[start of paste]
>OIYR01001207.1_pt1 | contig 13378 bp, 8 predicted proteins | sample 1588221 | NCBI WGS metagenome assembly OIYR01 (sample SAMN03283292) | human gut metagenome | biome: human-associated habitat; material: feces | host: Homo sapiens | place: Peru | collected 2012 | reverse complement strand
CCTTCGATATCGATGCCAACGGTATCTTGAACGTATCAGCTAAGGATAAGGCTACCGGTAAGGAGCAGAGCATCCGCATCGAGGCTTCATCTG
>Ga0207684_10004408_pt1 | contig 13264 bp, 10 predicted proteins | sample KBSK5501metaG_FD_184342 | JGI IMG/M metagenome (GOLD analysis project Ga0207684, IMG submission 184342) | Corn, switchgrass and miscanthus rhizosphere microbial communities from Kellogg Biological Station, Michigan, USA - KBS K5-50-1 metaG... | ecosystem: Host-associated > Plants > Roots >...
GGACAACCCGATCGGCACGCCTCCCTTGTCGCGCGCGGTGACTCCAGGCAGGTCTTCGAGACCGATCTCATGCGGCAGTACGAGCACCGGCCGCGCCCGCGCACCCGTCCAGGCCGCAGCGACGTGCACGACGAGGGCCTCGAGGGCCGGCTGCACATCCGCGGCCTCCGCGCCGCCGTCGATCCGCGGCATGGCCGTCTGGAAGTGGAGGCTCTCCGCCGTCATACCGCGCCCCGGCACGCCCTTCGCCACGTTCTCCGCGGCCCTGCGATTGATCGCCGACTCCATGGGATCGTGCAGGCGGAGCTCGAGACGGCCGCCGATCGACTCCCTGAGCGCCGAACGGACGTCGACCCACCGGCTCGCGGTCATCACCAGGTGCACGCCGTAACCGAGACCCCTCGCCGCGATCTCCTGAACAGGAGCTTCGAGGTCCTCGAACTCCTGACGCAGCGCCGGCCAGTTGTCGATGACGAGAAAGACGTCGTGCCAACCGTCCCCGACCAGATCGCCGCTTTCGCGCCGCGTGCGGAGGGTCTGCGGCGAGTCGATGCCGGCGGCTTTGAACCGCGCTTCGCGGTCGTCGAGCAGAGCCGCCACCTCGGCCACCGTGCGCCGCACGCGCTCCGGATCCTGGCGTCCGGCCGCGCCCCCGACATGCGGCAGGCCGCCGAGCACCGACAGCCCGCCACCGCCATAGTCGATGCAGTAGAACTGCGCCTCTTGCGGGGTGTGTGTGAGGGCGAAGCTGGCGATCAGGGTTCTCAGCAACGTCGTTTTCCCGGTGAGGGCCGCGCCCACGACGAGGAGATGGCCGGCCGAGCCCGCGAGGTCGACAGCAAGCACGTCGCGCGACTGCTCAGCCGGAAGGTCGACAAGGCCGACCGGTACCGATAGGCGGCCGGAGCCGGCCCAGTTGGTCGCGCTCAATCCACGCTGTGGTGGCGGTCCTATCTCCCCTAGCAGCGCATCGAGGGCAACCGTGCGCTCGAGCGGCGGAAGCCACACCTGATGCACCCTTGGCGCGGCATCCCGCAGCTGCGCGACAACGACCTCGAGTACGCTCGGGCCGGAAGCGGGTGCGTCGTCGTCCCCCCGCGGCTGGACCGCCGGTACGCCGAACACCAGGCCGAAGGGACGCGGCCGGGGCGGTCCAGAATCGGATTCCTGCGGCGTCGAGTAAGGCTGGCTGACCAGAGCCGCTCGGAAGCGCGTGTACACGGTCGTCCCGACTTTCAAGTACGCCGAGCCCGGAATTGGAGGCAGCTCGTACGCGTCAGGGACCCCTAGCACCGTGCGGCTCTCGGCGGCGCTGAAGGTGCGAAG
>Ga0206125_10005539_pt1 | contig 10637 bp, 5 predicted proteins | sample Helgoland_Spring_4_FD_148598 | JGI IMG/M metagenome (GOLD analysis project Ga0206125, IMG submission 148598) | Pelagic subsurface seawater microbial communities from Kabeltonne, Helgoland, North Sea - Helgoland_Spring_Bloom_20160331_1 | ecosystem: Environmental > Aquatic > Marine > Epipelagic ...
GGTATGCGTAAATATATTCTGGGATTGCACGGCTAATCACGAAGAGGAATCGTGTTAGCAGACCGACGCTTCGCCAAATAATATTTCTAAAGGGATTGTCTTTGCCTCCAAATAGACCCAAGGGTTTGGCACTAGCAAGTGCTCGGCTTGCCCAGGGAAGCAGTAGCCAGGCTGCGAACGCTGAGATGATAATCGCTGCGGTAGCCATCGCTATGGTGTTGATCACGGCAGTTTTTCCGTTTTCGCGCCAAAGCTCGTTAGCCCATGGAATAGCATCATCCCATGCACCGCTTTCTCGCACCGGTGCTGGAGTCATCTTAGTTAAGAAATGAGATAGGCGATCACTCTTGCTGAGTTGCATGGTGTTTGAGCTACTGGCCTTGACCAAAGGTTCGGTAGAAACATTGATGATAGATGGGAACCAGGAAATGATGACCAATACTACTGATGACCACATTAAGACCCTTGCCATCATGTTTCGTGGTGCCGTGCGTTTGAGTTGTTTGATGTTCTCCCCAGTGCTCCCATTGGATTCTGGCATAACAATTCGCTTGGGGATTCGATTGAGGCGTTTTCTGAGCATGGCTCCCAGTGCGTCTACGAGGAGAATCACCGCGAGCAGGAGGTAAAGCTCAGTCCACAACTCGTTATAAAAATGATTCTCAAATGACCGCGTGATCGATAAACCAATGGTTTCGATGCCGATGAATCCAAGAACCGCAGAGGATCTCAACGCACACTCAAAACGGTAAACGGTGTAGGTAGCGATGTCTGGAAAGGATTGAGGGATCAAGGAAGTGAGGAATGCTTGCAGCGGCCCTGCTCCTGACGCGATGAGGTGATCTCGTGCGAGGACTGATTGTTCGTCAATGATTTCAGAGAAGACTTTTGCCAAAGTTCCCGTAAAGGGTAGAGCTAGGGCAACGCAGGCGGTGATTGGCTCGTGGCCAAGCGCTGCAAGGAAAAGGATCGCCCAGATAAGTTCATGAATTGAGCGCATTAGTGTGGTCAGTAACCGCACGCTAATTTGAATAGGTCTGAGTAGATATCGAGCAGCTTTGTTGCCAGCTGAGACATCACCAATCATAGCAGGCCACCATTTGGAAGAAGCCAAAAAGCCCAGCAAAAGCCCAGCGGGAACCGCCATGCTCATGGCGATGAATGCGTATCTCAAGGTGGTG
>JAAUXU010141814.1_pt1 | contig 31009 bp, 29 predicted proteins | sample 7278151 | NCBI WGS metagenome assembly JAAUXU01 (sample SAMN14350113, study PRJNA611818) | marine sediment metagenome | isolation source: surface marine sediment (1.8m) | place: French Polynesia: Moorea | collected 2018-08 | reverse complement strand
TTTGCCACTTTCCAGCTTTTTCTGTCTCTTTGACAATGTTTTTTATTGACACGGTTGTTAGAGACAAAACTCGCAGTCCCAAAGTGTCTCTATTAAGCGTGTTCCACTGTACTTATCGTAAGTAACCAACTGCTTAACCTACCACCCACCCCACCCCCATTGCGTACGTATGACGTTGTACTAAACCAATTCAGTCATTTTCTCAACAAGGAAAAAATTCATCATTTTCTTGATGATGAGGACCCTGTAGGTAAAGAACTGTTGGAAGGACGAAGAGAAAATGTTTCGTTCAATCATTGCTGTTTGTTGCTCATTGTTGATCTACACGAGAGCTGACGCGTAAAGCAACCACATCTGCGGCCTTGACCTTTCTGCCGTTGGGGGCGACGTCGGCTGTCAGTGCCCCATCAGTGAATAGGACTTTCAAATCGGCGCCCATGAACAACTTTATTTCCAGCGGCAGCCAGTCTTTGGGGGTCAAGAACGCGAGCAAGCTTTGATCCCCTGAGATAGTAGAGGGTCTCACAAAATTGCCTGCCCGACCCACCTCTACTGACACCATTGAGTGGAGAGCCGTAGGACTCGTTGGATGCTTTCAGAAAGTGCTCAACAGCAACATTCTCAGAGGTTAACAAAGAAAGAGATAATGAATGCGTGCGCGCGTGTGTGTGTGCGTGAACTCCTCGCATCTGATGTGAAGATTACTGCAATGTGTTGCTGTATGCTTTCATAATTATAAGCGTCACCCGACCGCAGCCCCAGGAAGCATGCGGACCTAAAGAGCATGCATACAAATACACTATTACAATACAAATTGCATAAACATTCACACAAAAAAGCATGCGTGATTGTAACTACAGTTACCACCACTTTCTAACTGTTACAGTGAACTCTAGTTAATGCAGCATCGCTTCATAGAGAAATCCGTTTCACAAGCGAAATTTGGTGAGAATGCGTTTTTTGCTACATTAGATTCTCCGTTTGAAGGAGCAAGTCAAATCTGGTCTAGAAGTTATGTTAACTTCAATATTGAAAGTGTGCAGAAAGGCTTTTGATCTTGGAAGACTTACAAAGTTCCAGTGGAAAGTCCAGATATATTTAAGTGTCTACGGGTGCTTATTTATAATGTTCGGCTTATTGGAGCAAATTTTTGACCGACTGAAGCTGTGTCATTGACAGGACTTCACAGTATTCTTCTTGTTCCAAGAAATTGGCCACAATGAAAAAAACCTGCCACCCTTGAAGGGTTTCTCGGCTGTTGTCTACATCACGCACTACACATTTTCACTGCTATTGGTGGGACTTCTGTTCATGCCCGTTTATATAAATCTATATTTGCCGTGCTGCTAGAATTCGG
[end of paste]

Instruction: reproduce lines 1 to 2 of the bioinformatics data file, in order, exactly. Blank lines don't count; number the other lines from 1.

>OIYR01001207.1_pt1 | contig 13378 bp, 8 predicted proteins | sample 1588221 | NCBI WGS metagenome assembly OIYR01 (sample SAMN03283292) | human gut metagenome | biome: human-associated habitat; material: feces | host: Homo sapiens | place: Peru | collected 2012 | reverse complement strand
CCTTCGATATCGATGCCAACGGTATCTTGAACGTATCAGCTAAGGATAAGGCTACCGGTAAGGAGCAGAGCATCCGCATCGAGGCTTCATCTG